A Great Loss

Maya_AngelouThe world is mourning the loss of Maya Angelou today.  The literary world has lost a giant.  Women everwhere have lost an important voice.  She inspired so many, and her work transcended race, culture, ethnicity, and time.  I still remember first reading I Know Why the Caged Bird Sings and being incredibly moved.  The book, which is autobiographical, follows her out of the deep south and to St Louis, where at a very young age she is sexually assaulted by an older man.  This was a painful experience, and something that shaped the artist she became.  She eventually makes her way to San Francisco, where her soul begins to heal.  First published in 1969, she spoke of healing to so many who had experienced abuse.  Yet, it’s so much more than that, it’s about healing and overcoming the pain.

Poet, writer, visionary, nobel laureate, Maya Angelou will be missed.  She lived through, and was shaped by, the Civil Rights movement.  She led an incredible life, and inspired so many. Particularly women like her, who had seemingly suffered so much, but was able to blossom, and express herself so beautifully.  The title for Caged Bird is a metaphor for this experience.  My heart is heavy, but I know hers was a life lived well.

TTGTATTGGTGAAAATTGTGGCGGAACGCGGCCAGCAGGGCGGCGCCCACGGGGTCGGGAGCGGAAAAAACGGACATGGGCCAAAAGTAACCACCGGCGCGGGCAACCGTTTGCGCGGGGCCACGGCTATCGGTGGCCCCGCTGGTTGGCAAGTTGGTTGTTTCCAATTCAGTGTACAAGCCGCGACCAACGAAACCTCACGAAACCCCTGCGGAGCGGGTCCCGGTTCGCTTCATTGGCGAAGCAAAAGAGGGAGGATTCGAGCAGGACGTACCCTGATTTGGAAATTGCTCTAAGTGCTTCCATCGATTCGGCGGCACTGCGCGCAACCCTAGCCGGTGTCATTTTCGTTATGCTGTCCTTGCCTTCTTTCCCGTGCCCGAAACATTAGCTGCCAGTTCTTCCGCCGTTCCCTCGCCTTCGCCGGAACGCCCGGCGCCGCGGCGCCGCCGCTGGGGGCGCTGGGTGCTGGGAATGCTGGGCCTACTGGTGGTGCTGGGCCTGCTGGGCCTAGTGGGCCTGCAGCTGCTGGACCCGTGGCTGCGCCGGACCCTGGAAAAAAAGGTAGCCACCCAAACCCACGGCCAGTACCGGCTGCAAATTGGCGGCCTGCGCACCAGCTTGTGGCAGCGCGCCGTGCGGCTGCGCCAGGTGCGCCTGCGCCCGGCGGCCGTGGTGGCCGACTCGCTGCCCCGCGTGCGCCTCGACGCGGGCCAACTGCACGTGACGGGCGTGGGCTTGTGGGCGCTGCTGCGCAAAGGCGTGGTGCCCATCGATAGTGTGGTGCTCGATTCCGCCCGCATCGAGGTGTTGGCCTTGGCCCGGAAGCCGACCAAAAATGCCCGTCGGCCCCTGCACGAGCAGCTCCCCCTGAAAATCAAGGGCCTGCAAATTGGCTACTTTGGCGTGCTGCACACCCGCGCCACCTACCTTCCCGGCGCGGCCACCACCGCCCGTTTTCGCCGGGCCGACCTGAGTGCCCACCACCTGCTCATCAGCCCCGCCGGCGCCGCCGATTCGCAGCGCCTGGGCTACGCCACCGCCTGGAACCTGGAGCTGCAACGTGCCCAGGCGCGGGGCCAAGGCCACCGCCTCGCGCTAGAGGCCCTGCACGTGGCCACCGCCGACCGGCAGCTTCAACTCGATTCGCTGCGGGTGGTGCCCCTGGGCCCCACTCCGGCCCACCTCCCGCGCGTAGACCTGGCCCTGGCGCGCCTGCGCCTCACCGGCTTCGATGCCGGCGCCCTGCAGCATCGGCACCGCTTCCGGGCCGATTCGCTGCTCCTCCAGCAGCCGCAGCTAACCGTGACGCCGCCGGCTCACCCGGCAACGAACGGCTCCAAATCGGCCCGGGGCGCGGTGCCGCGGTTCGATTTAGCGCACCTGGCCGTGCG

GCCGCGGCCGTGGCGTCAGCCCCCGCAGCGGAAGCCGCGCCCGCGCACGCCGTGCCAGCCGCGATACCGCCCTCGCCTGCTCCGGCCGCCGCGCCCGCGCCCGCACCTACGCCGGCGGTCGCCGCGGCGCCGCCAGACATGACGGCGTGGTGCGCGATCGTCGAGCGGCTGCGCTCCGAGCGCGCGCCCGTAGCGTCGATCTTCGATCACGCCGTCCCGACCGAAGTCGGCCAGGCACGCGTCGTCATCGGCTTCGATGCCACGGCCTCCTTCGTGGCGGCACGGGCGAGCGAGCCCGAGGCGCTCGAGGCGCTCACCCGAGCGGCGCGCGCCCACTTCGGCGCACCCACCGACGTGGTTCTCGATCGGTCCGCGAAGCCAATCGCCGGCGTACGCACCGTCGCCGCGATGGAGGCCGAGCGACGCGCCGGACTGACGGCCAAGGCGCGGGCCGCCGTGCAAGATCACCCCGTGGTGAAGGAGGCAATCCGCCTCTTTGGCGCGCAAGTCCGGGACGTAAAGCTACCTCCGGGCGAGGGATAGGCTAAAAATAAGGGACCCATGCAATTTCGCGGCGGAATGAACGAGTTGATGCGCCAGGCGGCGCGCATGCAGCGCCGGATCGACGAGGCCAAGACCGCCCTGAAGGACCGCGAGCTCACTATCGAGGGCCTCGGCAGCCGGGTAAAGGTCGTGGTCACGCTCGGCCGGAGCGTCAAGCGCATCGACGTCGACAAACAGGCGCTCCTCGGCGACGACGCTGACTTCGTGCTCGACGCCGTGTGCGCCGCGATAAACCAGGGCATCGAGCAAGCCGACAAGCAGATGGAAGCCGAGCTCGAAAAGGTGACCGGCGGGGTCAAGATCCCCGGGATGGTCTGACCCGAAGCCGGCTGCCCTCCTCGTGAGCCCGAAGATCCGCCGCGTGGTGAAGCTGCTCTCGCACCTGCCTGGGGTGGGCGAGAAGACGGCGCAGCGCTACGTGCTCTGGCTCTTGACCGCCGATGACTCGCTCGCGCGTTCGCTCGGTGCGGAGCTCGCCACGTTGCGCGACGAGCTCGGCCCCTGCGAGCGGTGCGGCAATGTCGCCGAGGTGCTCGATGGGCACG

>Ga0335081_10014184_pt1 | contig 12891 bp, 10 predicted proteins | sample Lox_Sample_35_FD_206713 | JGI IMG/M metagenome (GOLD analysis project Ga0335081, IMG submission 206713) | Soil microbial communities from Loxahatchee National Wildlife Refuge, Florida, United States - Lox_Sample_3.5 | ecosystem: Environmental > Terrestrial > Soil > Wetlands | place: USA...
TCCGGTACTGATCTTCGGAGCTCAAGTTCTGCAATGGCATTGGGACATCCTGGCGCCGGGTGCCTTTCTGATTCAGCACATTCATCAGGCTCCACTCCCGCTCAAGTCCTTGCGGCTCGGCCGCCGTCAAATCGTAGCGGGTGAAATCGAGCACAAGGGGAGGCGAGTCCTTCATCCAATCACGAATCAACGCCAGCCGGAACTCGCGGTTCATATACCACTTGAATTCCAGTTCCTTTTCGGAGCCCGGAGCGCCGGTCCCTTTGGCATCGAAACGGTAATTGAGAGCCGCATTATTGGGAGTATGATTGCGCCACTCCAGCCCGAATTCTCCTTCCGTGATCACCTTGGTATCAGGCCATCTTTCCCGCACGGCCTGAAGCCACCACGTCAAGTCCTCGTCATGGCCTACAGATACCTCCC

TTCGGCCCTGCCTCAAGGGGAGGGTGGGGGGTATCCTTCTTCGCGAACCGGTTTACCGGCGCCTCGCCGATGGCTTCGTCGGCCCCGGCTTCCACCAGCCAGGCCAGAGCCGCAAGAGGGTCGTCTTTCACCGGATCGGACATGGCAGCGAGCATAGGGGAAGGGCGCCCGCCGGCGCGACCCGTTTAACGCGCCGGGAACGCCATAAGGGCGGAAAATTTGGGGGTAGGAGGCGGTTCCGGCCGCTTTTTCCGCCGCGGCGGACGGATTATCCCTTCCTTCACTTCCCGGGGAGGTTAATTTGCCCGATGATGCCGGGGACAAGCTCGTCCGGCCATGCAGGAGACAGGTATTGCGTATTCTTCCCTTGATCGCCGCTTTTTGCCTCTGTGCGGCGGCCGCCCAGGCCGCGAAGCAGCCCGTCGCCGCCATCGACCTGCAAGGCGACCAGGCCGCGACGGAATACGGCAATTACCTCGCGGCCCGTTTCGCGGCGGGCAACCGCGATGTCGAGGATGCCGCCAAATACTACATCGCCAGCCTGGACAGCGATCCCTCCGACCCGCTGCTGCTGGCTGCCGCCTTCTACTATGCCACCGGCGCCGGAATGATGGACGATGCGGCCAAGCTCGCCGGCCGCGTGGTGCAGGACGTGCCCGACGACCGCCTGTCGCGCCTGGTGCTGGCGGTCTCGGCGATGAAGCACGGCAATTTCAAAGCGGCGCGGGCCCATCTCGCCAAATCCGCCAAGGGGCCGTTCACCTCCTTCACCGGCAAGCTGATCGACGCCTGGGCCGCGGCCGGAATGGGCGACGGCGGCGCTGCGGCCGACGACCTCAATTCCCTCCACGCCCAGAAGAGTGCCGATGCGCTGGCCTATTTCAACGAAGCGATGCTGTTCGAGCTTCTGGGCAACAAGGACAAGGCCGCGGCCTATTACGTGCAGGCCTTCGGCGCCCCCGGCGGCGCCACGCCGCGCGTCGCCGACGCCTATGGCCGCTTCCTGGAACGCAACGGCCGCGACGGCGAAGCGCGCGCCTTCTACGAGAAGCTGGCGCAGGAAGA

“I’ve learned that no matter what happens, or how bad it seems today, life does go on, and it will be better tomorrow. I’ve learned that you can tell a lot about a person by the way he/she handles these three things: a rainy day, lost luggage, and tangled Christmas tree lights. I’ve learned that regardless of your relationship with your parents, you’ll miss them when they’re gone from your life. I’ve learned that making a “living” is not the same thing as making a “life.” I’ve learned that life sometimes gives you a second chance. I’ve learned that you shouldn’t go through life with a catcher’s mitt on both hands; you need to be able to throw something back. I’ve learned that whenever I decide something with an open heart, I usually make the right decision. I’ve learned that even when I have pains, I don’t have to be one. I’ve learned that every day you should reach out and touch someone. People love a warm hug, or just a friendly pat on the back. I’ve learned that I still have a lot to learn. I’ve learned that people will forget what you said, people will forget what you did, but people will never forget how you made them feel.” 

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